Acute Pancreatitis

Posted by e-Medical PPT Friday, August 6, 2010
Acute pancreatitis is a sudden inflammation of the pancreas.Depending on its severity, it can have severe complications and high mortality despite treatment.
Gallstones and alcohol abuse account for almost 80% of hospital admissions for acute pancreatitis.Normally, the pancreas secretes pancreatic fluid through the pancreatic duct to the duodenum. This pancreatic fluid contains digestive enzymes in an inactive form and inhibitors that inactivate any enzymes that become activated on the way to the duodenum. Blockage of the pancreatic duct by a gallstone stuck in the sphincter of Oddi stops the flow of pancreatic fluid. Usually, the blockage is temporary and causes limited damage, which is soon repaired. But if the blockage remains, activated enzymes accumulate in the pancreas, overwhelm the inhibitors, and begin to digest the cells of the pancreas, causing severe inflammation.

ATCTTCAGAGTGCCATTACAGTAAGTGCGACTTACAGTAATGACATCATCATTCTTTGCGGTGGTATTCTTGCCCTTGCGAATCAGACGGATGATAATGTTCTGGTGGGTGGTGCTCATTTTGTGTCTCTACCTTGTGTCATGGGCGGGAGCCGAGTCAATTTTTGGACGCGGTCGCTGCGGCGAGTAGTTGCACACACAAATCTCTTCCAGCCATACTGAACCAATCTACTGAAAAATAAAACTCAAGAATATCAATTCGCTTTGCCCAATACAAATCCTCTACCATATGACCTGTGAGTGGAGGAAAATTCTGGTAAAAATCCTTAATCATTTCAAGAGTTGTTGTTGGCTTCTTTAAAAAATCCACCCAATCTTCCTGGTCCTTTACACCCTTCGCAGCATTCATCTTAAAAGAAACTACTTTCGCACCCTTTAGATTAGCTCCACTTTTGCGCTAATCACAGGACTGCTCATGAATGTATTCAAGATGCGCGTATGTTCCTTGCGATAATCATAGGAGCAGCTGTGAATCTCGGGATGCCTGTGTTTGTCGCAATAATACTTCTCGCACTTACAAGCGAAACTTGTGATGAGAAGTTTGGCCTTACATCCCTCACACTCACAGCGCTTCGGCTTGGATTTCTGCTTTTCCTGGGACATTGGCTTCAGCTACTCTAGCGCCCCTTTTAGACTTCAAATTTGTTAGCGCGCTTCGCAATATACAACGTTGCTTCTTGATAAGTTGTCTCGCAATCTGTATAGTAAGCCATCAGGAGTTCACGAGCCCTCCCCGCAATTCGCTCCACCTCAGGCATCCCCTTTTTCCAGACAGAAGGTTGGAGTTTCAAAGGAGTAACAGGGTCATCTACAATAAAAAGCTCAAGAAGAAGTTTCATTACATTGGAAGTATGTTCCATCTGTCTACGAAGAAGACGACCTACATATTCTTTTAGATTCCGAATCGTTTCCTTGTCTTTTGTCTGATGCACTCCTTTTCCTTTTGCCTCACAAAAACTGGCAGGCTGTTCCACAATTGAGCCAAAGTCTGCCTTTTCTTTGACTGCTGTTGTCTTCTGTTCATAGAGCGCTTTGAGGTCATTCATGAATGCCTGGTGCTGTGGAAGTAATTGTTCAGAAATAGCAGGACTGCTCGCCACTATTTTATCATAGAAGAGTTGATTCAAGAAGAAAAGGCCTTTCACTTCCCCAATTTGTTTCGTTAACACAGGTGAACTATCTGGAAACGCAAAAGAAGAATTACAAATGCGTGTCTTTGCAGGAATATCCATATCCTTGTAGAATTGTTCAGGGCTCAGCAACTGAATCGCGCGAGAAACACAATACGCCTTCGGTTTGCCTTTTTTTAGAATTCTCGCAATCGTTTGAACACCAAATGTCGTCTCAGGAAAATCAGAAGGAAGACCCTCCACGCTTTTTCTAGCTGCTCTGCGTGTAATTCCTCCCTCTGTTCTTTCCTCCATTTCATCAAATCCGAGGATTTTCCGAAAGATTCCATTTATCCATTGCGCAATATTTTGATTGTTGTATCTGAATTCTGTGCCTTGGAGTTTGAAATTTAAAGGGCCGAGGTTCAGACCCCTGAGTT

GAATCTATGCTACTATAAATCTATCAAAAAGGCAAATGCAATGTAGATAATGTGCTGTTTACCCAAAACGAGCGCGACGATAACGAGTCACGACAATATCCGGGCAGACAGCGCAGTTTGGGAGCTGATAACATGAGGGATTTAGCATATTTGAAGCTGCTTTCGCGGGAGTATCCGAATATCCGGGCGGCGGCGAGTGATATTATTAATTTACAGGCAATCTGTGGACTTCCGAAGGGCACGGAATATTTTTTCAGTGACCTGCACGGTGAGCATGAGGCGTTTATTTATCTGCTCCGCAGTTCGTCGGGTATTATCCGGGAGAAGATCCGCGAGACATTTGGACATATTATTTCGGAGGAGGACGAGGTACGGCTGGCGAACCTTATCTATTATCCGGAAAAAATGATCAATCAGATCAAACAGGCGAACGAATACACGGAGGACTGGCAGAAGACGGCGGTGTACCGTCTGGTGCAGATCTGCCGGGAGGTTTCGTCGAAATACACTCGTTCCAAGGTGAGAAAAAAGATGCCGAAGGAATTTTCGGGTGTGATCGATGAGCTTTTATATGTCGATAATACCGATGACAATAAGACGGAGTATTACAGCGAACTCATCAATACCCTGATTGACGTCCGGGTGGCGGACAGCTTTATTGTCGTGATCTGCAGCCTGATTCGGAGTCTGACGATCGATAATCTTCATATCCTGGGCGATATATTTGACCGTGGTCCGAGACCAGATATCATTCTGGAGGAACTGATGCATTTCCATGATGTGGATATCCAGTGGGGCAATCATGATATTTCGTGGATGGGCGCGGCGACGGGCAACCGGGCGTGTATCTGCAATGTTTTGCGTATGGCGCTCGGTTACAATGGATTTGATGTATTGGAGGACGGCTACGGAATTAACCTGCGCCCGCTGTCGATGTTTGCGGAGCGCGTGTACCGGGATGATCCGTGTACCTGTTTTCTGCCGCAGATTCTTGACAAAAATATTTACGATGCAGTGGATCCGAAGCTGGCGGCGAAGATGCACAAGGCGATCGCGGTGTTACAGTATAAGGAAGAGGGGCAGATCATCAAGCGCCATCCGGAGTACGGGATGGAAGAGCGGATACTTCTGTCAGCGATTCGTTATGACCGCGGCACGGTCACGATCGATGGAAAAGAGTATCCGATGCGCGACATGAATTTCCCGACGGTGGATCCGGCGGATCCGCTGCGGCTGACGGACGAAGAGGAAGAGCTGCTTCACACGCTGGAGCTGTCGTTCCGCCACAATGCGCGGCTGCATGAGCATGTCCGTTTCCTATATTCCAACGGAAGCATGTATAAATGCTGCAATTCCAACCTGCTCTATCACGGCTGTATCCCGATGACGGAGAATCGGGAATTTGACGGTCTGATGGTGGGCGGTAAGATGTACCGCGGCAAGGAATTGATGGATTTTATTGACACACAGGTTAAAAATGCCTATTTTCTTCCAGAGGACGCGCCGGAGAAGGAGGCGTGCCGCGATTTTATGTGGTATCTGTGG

Almost everyone with acute pancreatitis suffers severe abdominal pain in the upper abdomen, below sternum. The pain often penetrates to the back in about 50% of people.Most people feel nauseated and have to vomit.
In severe acute necrotizing pancreatitis pancreatic fluid may escape into the abdominal cavity, which decreases blood volume and results in a large drop in blood pressure, possibly causing shock.
Elevated serum amylase and lipase levels, in combination with severe abdominal pain, often trigger the initial diagnosis of acute pancreatitis.Serum lipase rises 4 to 8 hours from the onset of symptoms and normalizes within 7 to 14 days after treatment.Serum amylase may be normal (in 10% of cases) for cases of acute or chronic pancreatitis (depleted acinar cell mass) and hypertriglyceridemia.

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2 Responses to Acute Pancreatitis

  1. Adi Munthe Says:
  2. Thank you very much...really help me for reminding

  3. thanx, it's very useful!


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